It’s as romantic to read now as it was years ago. But now I have decades of experience behind me as a writer, and all I can think about are the things that don’t seem to be a part of Dillard’s writing life: any mention of children, money, a bill-paying job, rejection, book promotion, readings, events, writing articles to provide “content” to get your book noticed, social media, working with agents and editors, asking for blurbs, writing blurbs, maintaining a website, responding to interviews, getting grants, going to conferences, applying to be writer in residence, and oh what about reviews and book sales and, and, and…
I've learned other facts about her life, especially when she was writing PILGRIM... and shit, Thoreau ate at his parents house all the time. And as far as I know, never did his own laundry.
"if I don’t write something today, I’ll burst."
this line stuck with me. like literally it's a risk not worth taking no matter how tough it appears to write something.
amazing piece right here
Not really on-topic, but from your picture description, I’m curious about your art journal practice!
I think she described a heavily edited version of her writing life. Not dissimilar to what I see on the internet – especially Instagram and YouTube – today. She must have had to contend with bills, childcare, and such. Or I'm wrong and she really did live such a romantic writerly life. It makes me wonder is it more difficult today to be a writer, artist, musician, etc, than it was in the past? My instinct (and artists biographies) says no, it's always been hard, but the recounting of it seems to soften with time.
You are so right. My writing life happens in stolen moments too!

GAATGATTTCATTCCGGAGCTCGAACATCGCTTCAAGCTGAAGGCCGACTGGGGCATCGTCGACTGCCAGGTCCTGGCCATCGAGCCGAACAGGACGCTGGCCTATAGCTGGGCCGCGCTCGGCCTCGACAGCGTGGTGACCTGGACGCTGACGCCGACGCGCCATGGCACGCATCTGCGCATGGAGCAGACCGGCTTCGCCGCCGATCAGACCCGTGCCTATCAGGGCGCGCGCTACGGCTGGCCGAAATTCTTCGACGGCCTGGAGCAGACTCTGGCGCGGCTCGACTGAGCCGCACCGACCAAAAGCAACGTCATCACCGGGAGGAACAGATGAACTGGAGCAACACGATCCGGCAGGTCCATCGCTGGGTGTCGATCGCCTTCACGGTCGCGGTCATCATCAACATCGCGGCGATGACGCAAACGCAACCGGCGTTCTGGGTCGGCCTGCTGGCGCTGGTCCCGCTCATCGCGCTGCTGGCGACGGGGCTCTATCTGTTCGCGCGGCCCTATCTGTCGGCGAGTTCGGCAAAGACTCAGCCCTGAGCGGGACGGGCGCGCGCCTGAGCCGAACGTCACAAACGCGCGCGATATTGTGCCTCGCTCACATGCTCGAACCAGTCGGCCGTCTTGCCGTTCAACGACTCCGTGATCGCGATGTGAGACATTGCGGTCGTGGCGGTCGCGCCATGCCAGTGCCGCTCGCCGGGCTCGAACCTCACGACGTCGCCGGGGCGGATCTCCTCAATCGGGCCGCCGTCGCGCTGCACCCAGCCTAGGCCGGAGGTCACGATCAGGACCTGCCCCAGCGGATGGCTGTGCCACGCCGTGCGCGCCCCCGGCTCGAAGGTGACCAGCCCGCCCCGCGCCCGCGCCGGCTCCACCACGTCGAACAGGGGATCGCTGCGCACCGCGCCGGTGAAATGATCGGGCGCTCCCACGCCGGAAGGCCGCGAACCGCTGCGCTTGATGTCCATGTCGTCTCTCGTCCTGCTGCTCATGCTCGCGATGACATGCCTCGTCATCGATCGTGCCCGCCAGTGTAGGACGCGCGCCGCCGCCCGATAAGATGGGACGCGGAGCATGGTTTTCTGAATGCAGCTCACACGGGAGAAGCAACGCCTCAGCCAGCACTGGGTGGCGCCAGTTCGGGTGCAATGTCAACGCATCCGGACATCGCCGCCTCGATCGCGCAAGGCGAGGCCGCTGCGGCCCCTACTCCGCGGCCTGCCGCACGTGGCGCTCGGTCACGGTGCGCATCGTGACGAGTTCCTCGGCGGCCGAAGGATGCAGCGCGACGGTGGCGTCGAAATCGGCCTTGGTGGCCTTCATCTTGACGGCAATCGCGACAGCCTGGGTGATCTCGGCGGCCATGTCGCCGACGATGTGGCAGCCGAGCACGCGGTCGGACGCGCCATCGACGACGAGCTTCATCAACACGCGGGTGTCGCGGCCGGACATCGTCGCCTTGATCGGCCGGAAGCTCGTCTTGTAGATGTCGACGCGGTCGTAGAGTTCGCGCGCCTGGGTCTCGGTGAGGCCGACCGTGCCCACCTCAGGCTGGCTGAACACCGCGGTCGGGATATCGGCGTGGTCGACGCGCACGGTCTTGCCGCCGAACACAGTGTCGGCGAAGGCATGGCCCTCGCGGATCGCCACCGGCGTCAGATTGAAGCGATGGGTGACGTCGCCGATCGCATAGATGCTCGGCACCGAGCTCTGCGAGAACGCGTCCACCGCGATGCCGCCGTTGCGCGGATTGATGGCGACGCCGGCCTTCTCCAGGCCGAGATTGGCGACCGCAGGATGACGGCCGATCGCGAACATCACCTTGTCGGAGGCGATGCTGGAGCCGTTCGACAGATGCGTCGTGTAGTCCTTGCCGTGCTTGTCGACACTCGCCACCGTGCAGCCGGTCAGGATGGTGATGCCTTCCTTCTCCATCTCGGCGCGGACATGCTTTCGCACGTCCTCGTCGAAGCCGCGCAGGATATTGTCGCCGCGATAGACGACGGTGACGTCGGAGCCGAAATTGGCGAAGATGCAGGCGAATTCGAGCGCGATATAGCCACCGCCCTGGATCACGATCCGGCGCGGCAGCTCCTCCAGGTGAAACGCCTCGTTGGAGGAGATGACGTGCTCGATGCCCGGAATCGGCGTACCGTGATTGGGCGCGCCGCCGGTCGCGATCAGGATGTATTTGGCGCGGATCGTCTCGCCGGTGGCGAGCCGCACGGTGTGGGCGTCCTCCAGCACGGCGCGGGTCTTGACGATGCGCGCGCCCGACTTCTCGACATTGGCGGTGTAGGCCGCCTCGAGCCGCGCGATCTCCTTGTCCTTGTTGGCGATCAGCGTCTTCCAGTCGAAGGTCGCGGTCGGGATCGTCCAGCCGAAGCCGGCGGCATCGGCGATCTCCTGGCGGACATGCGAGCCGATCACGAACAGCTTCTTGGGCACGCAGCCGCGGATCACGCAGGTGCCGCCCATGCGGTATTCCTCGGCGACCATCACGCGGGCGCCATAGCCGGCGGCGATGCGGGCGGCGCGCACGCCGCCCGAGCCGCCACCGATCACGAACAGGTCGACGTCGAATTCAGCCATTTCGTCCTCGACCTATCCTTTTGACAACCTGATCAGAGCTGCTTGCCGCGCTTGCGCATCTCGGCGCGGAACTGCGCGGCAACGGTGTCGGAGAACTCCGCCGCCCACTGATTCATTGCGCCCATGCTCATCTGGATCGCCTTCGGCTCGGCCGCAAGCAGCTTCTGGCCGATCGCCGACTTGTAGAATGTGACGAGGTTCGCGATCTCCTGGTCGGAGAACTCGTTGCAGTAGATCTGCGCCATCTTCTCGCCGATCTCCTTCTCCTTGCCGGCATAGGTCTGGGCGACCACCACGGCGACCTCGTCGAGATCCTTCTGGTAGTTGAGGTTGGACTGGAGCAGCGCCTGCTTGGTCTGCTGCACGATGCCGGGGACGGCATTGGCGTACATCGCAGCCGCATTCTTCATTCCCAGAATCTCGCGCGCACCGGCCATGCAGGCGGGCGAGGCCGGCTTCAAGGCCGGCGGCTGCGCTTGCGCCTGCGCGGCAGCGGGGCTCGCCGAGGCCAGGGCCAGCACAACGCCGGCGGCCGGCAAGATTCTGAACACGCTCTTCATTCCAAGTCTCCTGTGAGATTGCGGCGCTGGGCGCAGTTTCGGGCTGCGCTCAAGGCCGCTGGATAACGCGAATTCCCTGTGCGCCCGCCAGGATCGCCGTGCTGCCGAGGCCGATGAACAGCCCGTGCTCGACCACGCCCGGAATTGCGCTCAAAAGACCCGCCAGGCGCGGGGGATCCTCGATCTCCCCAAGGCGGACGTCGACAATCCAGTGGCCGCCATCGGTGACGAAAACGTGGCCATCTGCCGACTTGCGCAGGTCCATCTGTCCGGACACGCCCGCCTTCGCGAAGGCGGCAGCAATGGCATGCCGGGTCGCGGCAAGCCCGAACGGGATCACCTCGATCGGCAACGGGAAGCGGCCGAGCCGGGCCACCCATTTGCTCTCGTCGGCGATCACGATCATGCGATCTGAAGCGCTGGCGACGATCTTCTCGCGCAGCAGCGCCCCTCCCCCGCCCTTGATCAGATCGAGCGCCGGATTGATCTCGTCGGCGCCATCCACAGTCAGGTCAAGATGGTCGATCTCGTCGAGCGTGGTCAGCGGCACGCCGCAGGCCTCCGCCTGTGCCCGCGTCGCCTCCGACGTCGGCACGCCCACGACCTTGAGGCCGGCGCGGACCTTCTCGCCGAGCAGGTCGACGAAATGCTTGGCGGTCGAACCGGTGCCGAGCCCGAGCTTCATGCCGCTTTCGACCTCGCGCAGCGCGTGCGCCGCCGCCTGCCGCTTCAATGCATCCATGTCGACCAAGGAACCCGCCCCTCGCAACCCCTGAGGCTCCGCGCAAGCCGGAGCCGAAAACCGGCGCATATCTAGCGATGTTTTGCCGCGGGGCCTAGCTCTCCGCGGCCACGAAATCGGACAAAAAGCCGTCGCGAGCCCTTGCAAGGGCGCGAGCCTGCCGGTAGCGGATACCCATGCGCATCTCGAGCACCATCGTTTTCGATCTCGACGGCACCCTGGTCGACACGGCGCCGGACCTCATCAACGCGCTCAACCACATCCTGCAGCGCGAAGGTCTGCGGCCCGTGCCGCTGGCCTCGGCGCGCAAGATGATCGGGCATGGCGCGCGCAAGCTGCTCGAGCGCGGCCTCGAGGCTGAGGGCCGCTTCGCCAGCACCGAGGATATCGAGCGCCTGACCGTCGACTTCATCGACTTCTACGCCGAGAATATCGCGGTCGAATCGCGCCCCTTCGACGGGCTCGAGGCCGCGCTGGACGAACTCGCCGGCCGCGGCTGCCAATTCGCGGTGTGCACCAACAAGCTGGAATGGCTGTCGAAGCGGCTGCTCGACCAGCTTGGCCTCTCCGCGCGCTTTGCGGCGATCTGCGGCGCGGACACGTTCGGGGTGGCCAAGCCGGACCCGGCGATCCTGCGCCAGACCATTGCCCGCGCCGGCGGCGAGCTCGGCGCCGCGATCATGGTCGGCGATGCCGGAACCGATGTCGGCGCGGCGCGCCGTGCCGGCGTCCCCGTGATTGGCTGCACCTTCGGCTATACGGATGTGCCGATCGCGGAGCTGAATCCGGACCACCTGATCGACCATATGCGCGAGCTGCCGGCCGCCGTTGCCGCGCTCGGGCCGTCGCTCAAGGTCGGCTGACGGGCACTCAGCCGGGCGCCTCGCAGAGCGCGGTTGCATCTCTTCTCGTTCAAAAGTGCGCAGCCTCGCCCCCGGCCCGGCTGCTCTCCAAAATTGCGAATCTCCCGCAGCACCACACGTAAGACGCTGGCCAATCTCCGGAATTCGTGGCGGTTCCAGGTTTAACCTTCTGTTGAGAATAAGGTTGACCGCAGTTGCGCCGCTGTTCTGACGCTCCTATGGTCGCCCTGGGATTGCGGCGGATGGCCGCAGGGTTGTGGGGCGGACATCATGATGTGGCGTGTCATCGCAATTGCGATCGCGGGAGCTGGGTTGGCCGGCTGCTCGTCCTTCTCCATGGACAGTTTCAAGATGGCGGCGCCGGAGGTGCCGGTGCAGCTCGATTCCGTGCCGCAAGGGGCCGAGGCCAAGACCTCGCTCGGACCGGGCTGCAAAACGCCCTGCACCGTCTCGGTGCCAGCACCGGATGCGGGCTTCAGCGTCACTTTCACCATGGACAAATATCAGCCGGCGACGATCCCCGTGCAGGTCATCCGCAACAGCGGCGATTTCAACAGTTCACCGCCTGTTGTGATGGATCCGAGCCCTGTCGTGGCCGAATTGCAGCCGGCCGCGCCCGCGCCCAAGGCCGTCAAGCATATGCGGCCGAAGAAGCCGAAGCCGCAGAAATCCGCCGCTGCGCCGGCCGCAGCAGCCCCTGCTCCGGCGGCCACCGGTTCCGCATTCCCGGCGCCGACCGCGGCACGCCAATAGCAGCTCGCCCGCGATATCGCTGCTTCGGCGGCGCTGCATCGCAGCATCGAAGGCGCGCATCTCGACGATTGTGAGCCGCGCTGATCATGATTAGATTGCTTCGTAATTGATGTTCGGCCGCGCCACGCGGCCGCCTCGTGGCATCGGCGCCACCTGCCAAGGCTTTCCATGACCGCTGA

What is a writer's life today but stolen moments? Once, I rented a carrel at The Loft Literary Center in Minneapolis to finish a book-length poetry manuscript and spent most of my designated time staring at the wall. Later, I wrote a 134-page company history for a client on a flimsy tray table while watching MSNBC. Attention and inspiration are slippery gifts, and often difficult to experience together.
love this post Kelcey!!
Are we the same person?? I am working on a comic where Annie Dillard features prominently! HUGE influence on my work. I love that book. She's very very private and though she writes about her observational life constantly, she keeps her life life obscured. That being said, her daughter shows up in a couple of essays--one in Teaching a Stone to Talk. It's beautiful.
This essay is beautiful too!
I wanted to comment in a more complete form. I know Dillard was living with someone at the time she was writing Prigrim at Tinker Creek (which is fine). That is completely omitted in the text. I revered that book, still do. I'd never read anything so powerfully eloquent and vivid before. So, is the illusion of her immense solitude an aspect of the book's aesthetic, its focus? Never at all intending to represent her then-reality? If, IF she had shared her living situation with the reader, would it have diminished the text's power? And I can't help reporting the small whisper in the back of my mind: would it have connected the book to her gender and been a distraction? So: does it come down to: what was Dillard's core intention? Ha--should she have included a disclaimer in the appendix: "In case I have given the impression of living as a hermit..." So, then, as a woman and writer, do I need to include my life circumstances as part of my essays? Or not? I acknowledge those have been omitted by other writers (in the past mostly) bending to social conventions... Keats didn't mention what drugs he was using while he was writing his poems, yet those are now acknowledged as historical fact. Does it increase or diminish appreciation? sorry, sorry, I am going on too much. I so admire Dilliard's writing. Maybe I was naive (gee ya think?), but It was a surprise to learn she had pretty much a real life life.
Yes to all of this! That kind of idealized version of the writing life probably does more damage than a hundred rejections. You think, why is MY writing life so hard? What am I doing wrong? That said, it's a lovely book. And it helps if you don't read it when you're just beginning but when you've gotten to know some writers whose lives are nothing like hers.
love the unfinished piece. I agree I only work late at night, really early in the morning. any crumbs of time I can get.